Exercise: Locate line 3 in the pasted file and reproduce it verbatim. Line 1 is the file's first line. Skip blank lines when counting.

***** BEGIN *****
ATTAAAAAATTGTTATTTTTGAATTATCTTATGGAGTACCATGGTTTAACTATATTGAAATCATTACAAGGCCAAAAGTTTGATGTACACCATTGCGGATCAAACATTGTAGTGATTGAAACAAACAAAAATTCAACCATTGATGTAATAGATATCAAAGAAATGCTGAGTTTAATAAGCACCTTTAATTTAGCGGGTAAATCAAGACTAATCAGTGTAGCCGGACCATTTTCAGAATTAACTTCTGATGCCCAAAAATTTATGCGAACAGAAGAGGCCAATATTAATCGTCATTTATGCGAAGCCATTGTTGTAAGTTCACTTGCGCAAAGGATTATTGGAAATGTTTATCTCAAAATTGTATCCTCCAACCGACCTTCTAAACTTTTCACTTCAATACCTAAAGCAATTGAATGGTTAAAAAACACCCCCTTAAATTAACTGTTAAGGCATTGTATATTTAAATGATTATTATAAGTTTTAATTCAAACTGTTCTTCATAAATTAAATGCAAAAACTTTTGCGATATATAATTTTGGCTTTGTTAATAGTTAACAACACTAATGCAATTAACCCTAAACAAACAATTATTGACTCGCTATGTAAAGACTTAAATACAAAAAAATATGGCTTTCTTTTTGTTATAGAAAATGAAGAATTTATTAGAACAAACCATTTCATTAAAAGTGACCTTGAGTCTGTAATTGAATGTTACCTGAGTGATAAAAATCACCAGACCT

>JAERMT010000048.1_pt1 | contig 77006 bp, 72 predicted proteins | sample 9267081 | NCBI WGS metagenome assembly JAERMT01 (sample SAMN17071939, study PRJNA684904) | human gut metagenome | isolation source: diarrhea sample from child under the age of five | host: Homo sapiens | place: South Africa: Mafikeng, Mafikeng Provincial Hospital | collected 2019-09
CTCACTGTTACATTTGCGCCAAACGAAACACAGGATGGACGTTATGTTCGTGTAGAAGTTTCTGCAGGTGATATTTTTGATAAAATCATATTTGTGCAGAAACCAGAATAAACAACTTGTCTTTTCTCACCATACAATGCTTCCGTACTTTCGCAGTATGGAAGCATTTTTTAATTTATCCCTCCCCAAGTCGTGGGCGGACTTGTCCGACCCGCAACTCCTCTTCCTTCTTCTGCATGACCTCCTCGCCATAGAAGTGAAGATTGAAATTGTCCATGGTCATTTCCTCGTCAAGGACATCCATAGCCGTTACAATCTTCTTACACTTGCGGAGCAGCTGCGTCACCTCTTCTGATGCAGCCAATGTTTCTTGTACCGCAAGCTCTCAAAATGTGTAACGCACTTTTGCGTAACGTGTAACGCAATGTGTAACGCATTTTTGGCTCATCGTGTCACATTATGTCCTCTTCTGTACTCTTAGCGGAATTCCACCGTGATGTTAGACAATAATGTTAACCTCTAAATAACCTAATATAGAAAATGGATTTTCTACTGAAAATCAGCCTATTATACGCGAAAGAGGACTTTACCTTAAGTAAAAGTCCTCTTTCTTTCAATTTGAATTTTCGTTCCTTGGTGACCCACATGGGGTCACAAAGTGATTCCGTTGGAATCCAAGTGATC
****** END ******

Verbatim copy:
CTCACTGTTACATTTGCGCCAAACGAAACACAGGATGGACGTTATGTTCGTGTAGAAGTTTCTGCAGGTGATATTTTTGATAAAATCATATTTGTGCAGAAACCAGAATAAACAACTTGTCTTTTCTCACCATACAATGCTTCCGTACTTTCGCAGTATGGAAGCATTTTTTAATTTATCCCTCCCCAAGTCGTGGGCGGACTTGTCCGACCCGCAACTCCTCTTCCTTCTTCTGCATGACCTCCTCGCCATAGAAGTGAAGATTGAAATTGTCCATGGTCATTTCCTCGTCAAGGACATCCATAGCCGTTACAATCTTCTTACACTTGCGGAGCAGCTGCGTCACCTCTTCTGATGCAGCCAATGTTTCTTGTACCGCAAGCTCTCAAAATGTGTAACGCACTTTTGCGTAACGTGTAACGCAATGTGTAACGCATTTTTGGCTCATCGTGTCACATTATGTCCTCTTCTGTACTCTTAGCGGAATTCCACCGTGATGTTAGACAATAATGTTAACCTCTAAATAACCTAATATAGAAAATGGATTTTCTACTGAAAATCAGCCTATTATACGCGAAAGAGGACTTTACCTTAAGTAAAAGTCCTCTTTCTTTCAATTTGAATTTTCGTTCCTTGGTGACCCACATGGGGTCACAAAGTGATTCCGTTGGAATCCAAGTGATC